The Bf-109 is without doubt the most famous German-designed aircraft ever used in combat. However, when looking at military history books, this remarkable fighter is usually overshadowed by more popular aircraft, such as the Spitfire and Mustang. Was this German fighter really that formidable?
When the requirement for a modern fighter for the Luftwaffe (German Air Force) was announced during the mid 1930s, requests for prototypes were sent to all major German aircraft manufacturers, except the Bayerische Flugzeugwerke (BFW). This was primarily due to a feud between BFW’s chief aircraft designer, Willie Messerschmitt and Erhard Milch, who was in charge of the Luftwaffe’s aircraft procurement. Later, due to several high ranking officers objecting to Milch’s decision, BFW was allowed to compete against other companies, such as Focke Wulf and Heinkel, in designing a new fighter. Messerschmitt based his design on his Bf 108 Taifun, which performed extremely well in air races. The prototype aircraft, called the Bf 109 V1 would have been powered by a Junkers Jumo engine, but because of delays in developing the engine, an imported Rolls-Royce Kestrel VI engine was used instead. After its maiden flight in September 1935, the Luftwaffe awarded a contract to BFW, which required the company to build ten more prototypes. BFW was then officially awarded the contract to produce the fighter that would soon become the ‘backbone’ of the Luftwaffe.
In 1938, Germany’s Air Ministry decided that Willie Messerschmitt’s reputation had grown to such an extent, that it would be better for BFW to be renamed Messerschmitt. All aircraft types that were already in production would retain their Bf designations, whilst new types would have Me designations. In spite of this, Bf 109s were widely referred to as Me 109s, which was strictly speaking incorrect.
Messerschmitt’s first batch of Bf 109Bs was delivered to the famous JG.132 squadron, better known as the Richthofen Squadron. A few months later these fighters saw action during the Spanish Civil War, flown by Germany’s Condor Legion. The Bf 109 soon became a combat proven aircraft and experience gained in Spain was a tremendous help in developing succeeding variants of the 109.
When the Second World War started, the Luftwaffe had about 1 000 Bf 109Es ready for use in combat. The use of a fuel injection system meant that 109s could perform negative G manoeuvres without losing power. One 20 mm canon and four 7.9 mm machine guns gave the Bf-109E devastating fire power. Messerschmitt’s fighters were superior to all enemy fighters encountered during the first stages of the war, except for the Supermarine Spitfire. During combat over France and the Battle of Britain, it was realised that Bf 109Es were marginally better at air combat than the British Hawker Hurricanes. Spitfire Mk Is, however, had a better range, manoeuvrability and were faster, but the 109s performed better at higher altitudes. The more modern Bf 109Fs saw action on all fronts and were especially devastating on the Eastern Front and in North Africa.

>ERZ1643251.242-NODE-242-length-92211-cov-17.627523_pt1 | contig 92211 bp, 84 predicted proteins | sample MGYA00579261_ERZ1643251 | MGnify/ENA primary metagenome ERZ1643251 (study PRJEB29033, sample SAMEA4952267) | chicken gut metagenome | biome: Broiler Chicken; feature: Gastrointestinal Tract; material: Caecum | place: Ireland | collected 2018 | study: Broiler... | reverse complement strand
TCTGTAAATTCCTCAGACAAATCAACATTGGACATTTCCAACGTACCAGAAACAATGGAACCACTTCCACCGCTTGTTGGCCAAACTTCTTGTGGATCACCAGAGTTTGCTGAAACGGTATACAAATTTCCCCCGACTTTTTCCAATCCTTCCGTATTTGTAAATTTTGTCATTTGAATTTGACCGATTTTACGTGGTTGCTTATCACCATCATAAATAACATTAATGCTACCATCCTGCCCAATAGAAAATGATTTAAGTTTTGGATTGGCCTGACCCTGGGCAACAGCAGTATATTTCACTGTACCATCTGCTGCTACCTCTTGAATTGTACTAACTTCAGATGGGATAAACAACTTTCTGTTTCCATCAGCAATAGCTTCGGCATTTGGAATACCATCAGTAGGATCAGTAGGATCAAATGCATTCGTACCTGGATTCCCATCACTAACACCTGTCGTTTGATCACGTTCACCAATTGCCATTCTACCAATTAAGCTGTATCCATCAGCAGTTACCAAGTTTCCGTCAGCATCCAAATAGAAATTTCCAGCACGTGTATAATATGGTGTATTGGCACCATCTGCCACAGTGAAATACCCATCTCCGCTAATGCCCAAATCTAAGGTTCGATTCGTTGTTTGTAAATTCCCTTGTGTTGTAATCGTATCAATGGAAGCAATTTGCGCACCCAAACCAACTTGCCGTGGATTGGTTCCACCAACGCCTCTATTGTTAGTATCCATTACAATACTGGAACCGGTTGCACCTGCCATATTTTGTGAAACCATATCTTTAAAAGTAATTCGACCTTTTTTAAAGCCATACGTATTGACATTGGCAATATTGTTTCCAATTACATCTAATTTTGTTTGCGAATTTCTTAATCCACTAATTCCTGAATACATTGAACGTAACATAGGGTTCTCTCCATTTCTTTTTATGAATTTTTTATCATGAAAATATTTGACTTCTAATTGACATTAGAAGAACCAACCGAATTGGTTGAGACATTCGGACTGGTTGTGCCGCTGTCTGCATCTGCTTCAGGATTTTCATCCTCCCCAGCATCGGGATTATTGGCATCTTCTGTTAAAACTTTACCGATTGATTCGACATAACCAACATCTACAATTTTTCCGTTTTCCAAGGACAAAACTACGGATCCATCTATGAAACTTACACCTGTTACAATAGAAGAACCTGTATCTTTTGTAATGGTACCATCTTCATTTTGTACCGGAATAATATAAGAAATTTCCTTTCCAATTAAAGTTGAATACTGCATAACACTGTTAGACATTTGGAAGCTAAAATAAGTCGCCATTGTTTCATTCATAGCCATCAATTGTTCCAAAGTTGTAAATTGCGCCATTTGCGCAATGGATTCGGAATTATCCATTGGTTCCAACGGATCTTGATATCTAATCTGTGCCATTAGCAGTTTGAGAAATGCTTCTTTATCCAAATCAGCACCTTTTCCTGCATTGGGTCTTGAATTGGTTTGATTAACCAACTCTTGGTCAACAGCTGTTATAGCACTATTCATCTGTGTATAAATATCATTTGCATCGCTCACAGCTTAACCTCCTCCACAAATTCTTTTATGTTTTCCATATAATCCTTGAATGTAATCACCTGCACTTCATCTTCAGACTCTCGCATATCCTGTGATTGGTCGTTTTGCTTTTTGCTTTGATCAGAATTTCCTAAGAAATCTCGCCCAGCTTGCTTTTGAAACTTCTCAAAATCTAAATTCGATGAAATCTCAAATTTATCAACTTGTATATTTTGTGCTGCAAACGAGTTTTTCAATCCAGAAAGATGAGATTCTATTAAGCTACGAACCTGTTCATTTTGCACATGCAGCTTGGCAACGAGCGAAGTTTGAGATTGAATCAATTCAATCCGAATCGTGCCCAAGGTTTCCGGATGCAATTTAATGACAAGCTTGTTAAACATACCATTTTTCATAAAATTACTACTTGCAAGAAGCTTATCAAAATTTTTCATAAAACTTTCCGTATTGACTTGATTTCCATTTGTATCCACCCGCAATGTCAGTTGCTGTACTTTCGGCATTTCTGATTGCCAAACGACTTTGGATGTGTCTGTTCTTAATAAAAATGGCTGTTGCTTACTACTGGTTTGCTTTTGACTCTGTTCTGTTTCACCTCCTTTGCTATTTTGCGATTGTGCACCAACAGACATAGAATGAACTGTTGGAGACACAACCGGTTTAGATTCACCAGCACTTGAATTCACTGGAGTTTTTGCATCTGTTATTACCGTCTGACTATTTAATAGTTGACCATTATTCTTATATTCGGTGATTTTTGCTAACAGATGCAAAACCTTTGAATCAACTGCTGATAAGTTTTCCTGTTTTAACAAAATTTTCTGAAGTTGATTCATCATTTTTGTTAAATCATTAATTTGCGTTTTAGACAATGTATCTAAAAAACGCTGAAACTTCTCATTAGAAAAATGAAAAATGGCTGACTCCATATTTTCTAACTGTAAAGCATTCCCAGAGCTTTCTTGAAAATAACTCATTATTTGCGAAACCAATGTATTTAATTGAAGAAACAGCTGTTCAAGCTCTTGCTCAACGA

Even though Focke-Wulf FW 190 was regarded as the best Axis fighter produced during World War II, Bf 109s remained the backbone of the Luftwaffe. Over 30 000 Bf 109s were built during the war. They were continually upgraded and many different variants served throughout World War II. Later variants were on a par with the most capable Allied fighters.
Adolf Galland, the subject of this edition’s ‘Best of the Best’ article, is the first Bf 109 Ace that comes to mind. His Bf 109E is illustrated in this month’s gate fold poster. Werner Molders, another Luftwaffe pilot, flew a Bf 109F and became the first pilot in history to shoot down 100 enemy aircraft. Hans Joachim Marseille is believed to have shot down five enemy fighters in six minutes with his 109F. Three of these aircraft were flown by aces. The Finnish Air Force also used Bf 109s extensively during World War II and one of its pilots, Lentomestari Eino, scored 94 kills. The list of high scoring Bf 109 aces is very long indeed. The second 109 in this month’s gate fold poster was flown by Erich Hartmann. He was the top scoring ace of all time, shooting down 352 enemy aircraft during his time as a fighter pilot.
The Bf 109 E-7, which was used during the Battle of Britain, was powered by a 1 200 hp Daimler Benz twelve cylinder engine, allowing the aircraft to fly at a top speed of 312 kts. With a wingspan of almost ten metres and a length of just under nine metres, the 109E was about the same size as its British counterpart, the Spitfire.
Towards the end of the war, Bf 109s were used in Mistel operations. These fighters were mounted on top of unmanned bombers, which were filled with explosives. The pilot, seated in the Bf 109, essentially had to control both aircraft. The pilot would aim the bomber at a target, such as a bridge, and then jettison the bomber. The fighter would then return to its base, whilst the bomber would crash into its target, causing major damage.
Interestingly, 70 Bf 109Ts, with folding wings and arrestor hooks, were built as carrier based aircraft. The German aircraft carriers could not enter service in time for World War II, so all these aircraft were used as land based fighters.
Bf 109s were still in production in Spain more than a decade after World War II had ended, whilst the type remained in service with Spanish forces until the 1960s. Even Israel used Bf 109s in combat against Egypt in 1948, during the Arab-Israeli War.
The fact that Bf 109s have been credited with more air victories than any other fighter, is proof of how capable and lethal they were. History shows that a Bf 109 could be unbeatable in the hands of an expert. Love them or hate them, no one can argue that the Messerschmitt Bf 109 was indeed one of the greatest fighters of all time.
This article was written by Divan Muller and was first published in African Pilot Magazine in 2008 - www.africanpilot.co.za